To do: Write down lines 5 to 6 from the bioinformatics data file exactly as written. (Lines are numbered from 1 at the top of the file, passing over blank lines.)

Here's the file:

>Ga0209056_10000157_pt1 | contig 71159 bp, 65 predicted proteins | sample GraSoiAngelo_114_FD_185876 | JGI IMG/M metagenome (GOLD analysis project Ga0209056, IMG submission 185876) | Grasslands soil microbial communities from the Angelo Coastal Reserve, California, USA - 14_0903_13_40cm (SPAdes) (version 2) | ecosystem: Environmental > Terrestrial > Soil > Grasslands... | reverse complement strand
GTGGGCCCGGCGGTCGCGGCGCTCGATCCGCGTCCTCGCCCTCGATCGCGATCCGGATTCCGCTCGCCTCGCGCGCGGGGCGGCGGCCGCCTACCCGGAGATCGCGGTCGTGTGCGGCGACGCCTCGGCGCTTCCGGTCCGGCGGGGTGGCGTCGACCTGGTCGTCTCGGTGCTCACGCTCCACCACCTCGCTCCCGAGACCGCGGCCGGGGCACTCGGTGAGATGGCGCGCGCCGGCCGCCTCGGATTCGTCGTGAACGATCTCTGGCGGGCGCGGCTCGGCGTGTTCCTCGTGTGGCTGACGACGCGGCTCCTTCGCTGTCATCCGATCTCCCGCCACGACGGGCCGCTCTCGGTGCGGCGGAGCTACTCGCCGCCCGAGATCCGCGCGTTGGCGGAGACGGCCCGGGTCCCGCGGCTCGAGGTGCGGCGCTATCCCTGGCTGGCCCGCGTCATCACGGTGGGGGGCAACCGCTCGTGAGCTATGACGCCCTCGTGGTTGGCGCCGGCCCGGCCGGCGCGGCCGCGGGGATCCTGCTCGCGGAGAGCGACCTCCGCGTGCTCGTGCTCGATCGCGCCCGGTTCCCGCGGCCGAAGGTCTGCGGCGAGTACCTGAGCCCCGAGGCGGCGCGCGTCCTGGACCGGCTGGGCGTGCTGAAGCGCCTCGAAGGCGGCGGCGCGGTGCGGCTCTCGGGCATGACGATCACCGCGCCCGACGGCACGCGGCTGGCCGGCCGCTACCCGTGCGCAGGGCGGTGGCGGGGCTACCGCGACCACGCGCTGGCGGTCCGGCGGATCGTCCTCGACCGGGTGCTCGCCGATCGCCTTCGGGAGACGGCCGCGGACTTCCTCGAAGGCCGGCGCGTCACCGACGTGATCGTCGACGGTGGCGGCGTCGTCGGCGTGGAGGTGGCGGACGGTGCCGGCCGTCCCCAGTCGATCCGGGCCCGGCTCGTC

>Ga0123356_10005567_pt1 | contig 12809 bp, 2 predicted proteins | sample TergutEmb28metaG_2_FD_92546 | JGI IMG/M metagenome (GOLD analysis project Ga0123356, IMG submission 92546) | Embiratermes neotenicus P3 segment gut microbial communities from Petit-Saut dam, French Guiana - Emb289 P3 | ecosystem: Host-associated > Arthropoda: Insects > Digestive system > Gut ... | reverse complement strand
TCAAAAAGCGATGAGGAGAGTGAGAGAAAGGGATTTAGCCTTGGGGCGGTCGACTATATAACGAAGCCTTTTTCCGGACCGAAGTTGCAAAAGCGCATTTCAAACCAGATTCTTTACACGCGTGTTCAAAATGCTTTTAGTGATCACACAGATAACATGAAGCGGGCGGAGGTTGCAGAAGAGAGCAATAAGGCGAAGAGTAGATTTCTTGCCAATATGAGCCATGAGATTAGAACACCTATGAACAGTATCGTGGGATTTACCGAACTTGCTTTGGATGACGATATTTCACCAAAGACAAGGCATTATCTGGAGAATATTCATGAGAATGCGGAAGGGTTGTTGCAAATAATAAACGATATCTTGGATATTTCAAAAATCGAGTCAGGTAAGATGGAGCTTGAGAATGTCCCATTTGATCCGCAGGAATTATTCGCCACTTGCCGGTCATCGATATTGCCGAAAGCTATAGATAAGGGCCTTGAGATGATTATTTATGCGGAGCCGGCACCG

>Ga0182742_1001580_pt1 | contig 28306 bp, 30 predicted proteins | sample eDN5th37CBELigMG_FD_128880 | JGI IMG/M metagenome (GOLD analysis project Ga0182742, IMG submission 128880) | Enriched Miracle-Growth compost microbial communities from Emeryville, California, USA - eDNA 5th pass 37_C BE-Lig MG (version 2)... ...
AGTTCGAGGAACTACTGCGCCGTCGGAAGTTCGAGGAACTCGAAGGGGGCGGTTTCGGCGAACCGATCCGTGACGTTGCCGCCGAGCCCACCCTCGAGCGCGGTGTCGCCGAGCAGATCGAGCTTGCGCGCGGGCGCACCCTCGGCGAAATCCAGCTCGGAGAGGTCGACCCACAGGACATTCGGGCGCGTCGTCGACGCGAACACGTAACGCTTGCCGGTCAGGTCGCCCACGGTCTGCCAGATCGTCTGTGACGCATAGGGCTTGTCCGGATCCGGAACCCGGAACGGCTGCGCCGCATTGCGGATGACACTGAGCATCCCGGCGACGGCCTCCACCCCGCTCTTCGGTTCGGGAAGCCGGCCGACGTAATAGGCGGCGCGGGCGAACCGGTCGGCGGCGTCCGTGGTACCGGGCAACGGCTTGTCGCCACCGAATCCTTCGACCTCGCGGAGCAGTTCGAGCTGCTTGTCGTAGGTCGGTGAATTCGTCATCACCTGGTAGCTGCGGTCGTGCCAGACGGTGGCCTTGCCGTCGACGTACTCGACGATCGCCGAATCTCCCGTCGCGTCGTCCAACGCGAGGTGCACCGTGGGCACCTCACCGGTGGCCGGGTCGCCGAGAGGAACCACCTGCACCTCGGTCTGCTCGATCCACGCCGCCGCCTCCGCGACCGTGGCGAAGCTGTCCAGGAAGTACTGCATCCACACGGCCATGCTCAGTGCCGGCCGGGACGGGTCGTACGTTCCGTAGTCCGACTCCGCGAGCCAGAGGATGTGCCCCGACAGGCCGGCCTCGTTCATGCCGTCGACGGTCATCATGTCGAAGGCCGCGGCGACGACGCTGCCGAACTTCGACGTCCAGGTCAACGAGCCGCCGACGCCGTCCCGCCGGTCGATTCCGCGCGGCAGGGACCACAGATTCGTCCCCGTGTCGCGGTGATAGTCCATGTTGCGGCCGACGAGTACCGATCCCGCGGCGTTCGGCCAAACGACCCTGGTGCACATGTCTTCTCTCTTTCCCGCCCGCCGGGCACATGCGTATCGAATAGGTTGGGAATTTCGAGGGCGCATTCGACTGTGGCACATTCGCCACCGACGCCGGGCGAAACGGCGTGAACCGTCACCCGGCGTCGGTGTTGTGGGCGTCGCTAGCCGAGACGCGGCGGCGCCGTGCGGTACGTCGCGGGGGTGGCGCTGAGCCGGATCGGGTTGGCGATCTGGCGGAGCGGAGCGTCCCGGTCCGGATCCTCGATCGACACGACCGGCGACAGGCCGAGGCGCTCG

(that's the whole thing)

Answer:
>Ga0182742_1001580_pt1 | contig 28306 bp, 30 predicted proteins | sample eDN5th37CBELigMG_FD_128880 | JGI IMG/M metagenome (GOLD analysis project Ga0182742, IMG submission 128880) | Enriched Miracle-Growth compost microbial communities from Emeryville, California, USA - eDNA 5th pass 37_C BE-Lig MG (version 2)... ...
AGTTCGAGGAACTACTGCGCCGTCGGAAGTTCGAGGAACTCGAAGGGGGCGGTTTCGGCGAACCGATCCGTGACGTTGCCGCCGAGCCCACCCTCGAGCGCGGTGTCGCCGAGCAGATCGAGCTTGCGCGCGGGCGCACCCTCGGCGAAATCCAGCTCGGAGAGGTCGACCCACAGGACATTCGGGCGCGTCGTCGACGCGAACACGTAACGCTTGCCGGTCAGGTCGCCCACGGTCTGCCAGATCGTCTGTGACGCATAGGGCTTGTCCGGATCCGGAACCCGGAACGGCTGCGCCGCATTGCGGATGACACTGAGCATCCCGGCGACGGCCTCCACCCCGCTCTTCGGTTCGGGAAGCCGGCCGACGTAATAGGCGGCGCGGGCGAACCGGTCGGCGGCGTCCGTGGTACCGGGCAACGGCTTGTCGCCACCGAATCCTTCGACCTCGCGGAGCAGTTCGAGCTGCTTGTCGTAGGTCGGTGAATTCGTCATCACCTGGTAGCTGCGGTCGTGCCAGACGGTGGCCTTGCCGTCGACGTACTCGACGATCGCCGAATCTCCCGTCGCGTCGTCCAACGCGAGGTGCACCGTGGGCACCTCACCGGTGGCCGGGTCGCCGAGAGGAACCACCTGCACCTCGGTCTGCTCGATCCACGCCGCCGCCTCCGCGACCGTGGCGAAGCTGTCCAGGAAGTACTGCATCCACACGGCCATGCTCAGTGCCGGCCGGGACGGGTCGTACGTTCCGTAGTCCGACTCCGCGAGCCAGAGGATGTGCCCCGACAGGCCGGCCTCGTTCATGCCGTCGACGGTCATCATGTCGAAGGCCGCGGCGACGACGCTGCCGAACTTCGACGTCCAGGTCAACGAGCCGCCGACGCCGTCCCGCCGGTCGATTCCGCGCGGCAGGGACCACAGATTCGTCCCCGTGTCGCGGTGATAGTCCATGTTGCGGCCGACGAGTACCGATCCCGCGGCGTTCGGCCAAACGACCCTGGTGCACATGTCTTCTCTCTTTCCCGCCCGCCGGGCACATGCGTATCGAATAGGTTGGGAATTTCGAGGGCGCATTCGACTGTGGCACATTCGCCACCGACGCCGGGCGAAACGGCGTGAACCGTCACCCGGCGTCGGTGTTGTGGGCGTCGCTAGCCGAGACGCGGCGGCGCCGTGCGGTACGTCGCGGGGGTGGCGCTGAGCCGGATCGGGTTGGCGATCTGGCGGAGCGGAGCGTCCCGGTCCGGATCCTCGATCGACACGACCGGCGACAGGCCGAGGCGCTCG